Little Things That Make a Big Difference: Balance Exercise

January 13th, 2012

By Cathie Dunal, MD, MPH: One of my patients, a lovely lady of about 60–let’s call her Sandra–had a bad fall a few years ago. It was an icy February, and the sudden collision with a sidewalk took a toll on her back and neck. She went to physical therapy for several months.

This past spring, when Sandra came in for her annual visit, she had a big smile. “I didn’t fall once during the winter,” she beamed, “and I think I know why.” I took the bait: “Why?”

“Because I did the balance exercise you taught me all through the winter. I’m sure that’s why I didn’t fall. I had a few close calls.” She said that she told her friends about the balance training I’d prescribed, and they were doing the exercise too.

Balance exercise? It’s actually incredibly simple to do a tiny bit each day to maintain and improve your balance, and I’d like to share it with you, too:

Stand on one foot. This can be done at any time; I prefer to do it when I’m brushing my teeth–if you brush your teeth for two full minutes, as the dentist recommends, that’s a minute balancing on each foot. Twice a day.  Or while waiting for a pot to boil, a download to finish…during commercials.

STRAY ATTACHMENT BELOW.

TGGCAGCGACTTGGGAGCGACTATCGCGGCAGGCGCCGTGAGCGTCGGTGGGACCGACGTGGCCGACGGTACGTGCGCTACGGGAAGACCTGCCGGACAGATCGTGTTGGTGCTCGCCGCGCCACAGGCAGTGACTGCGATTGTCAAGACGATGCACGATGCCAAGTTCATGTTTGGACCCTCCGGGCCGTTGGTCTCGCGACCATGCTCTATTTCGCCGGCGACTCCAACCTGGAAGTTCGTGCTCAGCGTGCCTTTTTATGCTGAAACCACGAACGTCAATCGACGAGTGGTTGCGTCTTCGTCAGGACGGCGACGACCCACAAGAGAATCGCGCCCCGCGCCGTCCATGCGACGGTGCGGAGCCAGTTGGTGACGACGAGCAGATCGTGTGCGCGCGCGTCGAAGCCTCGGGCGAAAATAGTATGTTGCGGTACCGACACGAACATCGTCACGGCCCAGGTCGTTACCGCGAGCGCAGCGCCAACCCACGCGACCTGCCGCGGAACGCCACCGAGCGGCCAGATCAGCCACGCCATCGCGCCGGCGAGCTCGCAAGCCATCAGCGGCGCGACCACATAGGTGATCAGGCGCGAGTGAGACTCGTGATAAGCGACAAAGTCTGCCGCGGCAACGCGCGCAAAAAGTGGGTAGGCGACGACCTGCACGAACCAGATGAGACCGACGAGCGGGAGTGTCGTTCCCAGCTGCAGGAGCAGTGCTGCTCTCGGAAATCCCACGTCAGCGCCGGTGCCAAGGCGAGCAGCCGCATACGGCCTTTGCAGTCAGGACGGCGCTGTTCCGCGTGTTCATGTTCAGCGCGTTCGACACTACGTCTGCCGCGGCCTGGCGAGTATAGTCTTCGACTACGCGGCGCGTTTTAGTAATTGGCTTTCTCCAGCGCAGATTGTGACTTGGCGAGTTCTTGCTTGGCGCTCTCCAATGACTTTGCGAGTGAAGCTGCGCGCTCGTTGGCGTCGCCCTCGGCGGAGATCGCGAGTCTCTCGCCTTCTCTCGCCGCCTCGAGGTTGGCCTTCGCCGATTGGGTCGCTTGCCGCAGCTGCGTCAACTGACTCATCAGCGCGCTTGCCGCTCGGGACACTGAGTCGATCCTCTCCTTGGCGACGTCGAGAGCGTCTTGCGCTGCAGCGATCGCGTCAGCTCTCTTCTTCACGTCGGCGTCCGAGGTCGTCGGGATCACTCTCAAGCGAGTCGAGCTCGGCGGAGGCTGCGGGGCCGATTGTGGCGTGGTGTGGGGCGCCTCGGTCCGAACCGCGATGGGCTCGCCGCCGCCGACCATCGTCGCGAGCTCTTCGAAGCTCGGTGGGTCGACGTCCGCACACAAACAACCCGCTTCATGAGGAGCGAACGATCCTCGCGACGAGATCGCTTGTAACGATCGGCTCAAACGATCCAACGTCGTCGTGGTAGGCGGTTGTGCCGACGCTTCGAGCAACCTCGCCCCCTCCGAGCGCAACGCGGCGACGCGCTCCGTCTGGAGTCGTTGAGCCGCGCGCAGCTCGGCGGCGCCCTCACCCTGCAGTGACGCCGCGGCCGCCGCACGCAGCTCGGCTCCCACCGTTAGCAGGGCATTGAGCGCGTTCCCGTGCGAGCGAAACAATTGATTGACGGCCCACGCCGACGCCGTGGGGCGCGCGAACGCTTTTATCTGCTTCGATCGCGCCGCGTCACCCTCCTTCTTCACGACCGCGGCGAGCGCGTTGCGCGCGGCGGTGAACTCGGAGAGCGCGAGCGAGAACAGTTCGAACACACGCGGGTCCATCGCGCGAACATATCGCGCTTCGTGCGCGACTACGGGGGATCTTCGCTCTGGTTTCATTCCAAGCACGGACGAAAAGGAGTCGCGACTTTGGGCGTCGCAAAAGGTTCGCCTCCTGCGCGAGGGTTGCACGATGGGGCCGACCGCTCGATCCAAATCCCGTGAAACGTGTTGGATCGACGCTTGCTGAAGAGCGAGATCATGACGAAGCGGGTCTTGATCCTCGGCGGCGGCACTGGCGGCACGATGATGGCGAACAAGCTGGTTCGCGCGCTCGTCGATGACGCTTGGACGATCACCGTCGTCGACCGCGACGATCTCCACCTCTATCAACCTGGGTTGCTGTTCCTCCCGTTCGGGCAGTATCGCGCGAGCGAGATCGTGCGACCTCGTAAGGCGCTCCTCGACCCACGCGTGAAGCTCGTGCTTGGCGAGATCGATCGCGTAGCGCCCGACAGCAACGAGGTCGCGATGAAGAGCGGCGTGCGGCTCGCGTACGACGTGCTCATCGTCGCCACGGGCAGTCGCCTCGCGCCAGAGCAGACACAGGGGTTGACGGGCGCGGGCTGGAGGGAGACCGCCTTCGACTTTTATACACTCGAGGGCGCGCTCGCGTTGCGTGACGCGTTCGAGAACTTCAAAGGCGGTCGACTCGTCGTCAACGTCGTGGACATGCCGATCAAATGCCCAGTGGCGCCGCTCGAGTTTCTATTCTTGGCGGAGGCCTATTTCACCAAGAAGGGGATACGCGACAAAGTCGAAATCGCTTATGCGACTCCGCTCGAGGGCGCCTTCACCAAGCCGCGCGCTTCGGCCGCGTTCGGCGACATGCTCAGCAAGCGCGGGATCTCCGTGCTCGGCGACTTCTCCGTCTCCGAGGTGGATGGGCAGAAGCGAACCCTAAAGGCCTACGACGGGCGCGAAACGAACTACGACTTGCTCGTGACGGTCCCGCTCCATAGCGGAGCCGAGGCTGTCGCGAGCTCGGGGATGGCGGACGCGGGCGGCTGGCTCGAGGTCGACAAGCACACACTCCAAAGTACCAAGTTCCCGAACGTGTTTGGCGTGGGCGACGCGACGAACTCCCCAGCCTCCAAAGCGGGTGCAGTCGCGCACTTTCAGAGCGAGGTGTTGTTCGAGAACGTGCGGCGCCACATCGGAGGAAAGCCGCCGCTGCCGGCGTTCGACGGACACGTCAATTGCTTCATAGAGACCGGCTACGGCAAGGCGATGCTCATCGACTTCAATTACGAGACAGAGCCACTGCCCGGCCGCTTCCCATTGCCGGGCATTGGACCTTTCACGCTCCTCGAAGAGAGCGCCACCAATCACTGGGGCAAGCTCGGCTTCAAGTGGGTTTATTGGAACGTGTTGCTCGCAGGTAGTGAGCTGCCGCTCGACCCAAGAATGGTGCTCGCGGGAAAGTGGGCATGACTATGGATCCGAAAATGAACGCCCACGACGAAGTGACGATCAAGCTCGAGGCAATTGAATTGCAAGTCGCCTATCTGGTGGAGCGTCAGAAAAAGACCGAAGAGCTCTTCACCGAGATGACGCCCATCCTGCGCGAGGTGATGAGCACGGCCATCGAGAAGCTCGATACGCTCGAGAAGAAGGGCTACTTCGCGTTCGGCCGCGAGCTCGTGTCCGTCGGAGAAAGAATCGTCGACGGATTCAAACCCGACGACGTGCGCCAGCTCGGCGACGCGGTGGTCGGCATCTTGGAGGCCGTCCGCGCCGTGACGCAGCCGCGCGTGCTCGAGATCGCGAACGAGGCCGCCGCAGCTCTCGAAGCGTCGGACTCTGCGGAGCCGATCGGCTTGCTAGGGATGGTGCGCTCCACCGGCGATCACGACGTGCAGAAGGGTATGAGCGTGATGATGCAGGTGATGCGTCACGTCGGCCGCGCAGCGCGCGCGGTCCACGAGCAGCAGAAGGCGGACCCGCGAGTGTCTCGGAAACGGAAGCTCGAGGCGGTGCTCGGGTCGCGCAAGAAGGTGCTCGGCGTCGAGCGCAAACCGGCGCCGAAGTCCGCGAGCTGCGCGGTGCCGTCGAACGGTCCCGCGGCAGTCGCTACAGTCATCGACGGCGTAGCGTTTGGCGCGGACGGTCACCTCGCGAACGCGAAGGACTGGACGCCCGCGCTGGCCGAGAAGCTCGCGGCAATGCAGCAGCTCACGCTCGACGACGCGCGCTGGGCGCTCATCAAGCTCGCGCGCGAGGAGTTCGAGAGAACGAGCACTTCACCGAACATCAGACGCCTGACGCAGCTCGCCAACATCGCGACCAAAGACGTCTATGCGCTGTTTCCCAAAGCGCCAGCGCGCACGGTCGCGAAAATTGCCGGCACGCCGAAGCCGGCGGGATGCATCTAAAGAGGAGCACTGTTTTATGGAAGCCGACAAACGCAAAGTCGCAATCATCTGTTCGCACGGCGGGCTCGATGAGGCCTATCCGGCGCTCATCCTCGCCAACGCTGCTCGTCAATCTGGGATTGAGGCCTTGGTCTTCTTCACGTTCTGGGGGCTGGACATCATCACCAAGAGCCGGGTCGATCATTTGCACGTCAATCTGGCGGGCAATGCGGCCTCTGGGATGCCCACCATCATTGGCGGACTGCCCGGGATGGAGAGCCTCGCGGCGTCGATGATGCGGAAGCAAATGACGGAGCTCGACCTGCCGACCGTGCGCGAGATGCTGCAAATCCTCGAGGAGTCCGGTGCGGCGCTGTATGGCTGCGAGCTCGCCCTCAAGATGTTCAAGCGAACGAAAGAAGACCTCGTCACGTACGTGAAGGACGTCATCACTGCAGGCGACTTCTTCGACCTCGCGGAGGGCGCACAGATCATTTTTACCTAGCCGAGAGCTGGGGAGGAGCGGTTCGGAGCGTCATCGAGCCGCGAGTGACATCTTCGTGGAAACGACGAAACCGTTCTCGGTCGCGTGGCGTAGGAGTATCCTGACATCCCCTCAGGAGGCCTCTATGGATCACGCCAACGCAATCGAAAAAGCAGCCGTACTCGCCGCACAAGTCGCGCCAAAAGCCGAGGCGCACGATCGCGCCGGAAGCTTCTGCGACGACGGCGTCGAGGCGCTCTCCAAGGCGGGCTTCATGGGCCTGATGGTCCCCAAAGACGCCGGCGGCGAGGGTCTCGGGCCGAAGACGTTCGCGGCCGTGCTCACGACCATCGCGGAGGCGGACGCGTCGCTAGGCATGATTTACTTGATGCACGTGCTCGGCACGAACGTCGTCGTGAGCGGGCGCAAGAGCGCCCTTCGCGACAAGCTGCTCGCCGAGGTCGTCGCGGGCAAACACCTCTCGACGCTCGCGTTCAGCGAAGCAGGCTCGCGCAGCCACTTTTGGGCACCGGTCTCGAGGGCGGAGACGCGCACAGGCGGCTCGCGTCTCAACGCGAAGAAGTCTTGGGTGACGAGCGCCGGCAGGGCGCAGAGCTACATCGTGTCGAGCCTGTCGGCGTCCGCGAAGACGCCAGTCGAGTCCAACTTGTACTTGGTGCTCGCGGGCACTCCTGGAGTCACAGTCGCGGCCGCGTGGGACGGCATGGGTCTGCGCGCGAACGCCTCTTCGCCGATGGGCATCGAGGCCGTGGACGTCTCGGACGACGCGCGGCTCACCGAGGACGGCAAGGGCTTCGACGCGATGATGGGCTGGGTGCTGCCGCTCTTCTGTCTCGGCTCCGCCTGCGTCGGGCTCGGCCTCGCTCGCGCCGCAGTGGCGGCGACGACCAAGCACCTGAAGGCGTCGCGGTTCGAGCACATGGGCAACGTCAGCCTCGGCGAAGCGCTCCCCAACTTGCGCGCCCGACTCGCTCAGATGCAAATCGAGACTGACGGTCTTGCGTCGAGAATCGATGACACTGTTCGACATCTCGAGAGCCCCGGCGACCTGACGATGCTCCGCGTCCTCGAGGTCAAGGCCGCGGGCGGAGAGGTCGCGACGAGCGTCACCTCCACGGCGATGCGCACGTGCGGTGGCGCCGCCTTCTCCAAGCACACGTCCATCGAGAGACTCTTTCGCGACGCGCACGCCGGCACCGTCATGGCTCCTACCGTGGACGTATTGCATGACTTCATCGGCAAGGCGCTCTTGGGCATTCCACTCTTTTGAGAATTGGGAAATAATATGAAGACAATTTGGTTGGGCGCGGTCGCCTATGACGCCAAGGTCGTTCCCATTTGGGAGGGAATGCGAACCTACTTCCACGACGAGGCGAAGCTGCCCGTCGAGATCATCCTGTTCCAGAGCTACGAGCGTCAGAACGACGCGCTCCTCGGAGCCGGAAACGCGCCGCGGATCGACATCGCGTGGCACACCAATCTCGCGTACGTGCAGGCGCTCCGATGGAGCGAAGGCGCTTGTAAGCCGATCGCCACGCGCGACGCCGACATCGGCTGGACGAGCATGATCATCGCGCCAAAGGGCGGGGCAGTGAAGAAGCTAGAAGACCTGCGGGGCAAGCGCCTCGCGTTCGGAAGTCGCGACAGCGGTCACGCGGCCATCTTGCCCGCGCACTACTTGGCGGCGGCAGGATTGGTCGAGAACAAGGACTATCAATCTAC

It’s that simple. Continue reading »

Face Yoga: Chin & Neck Tightening

November 27th, 2011

Here’s another set of facial yoga exercises from instructor Annelise Hagen to help tighten your chin and neck.

The Multivitamin Maelstrom

November 7th, 2011

By Cathie Dunal, MD, MPH: The media’s most recent — and unsubstantiated — medical claim comes from the Iowa Health Study in an article in the Annals of Internal Medicine: researchers state that mortality rates increase in older women who take daily multivitamin and mineral supplements. This claim has circled throughout the major media carriers, even landing in the Chicago Tribune, “…older women who took a daily vitamin supplement — even just a multivitamin — had an increased risk of dying of cardiovascular disease and cancer.” Look thoroughly at the research before you throw away your vitamins!

A closer look shows that the Iowa Health Study article is not the rigorous, randomized study that is the gold standard in medical research; instead, it is simply observational. Women (average age: 61.6) self-reported their health status in 1986, 1997 and 2004. Finally, in 2008, after twenty-two years and only three checks, researchers tallied the number of women who had passed away due to cardiovascular disease, cancer or “other causes”.

Clearly the structure of the study wasn’t optimal, and furthermore, the study simply ignored the baseline health levels of the respondents. (Were they all basically healthy? Did any of the respondents have high blood pressure? How high? A family history of heart disease? Were they big fast food eaters?) We can’t accurately determine the respondents’ baseline health levels — and that, in a nutshell, is one of the major reasons the study is flawed.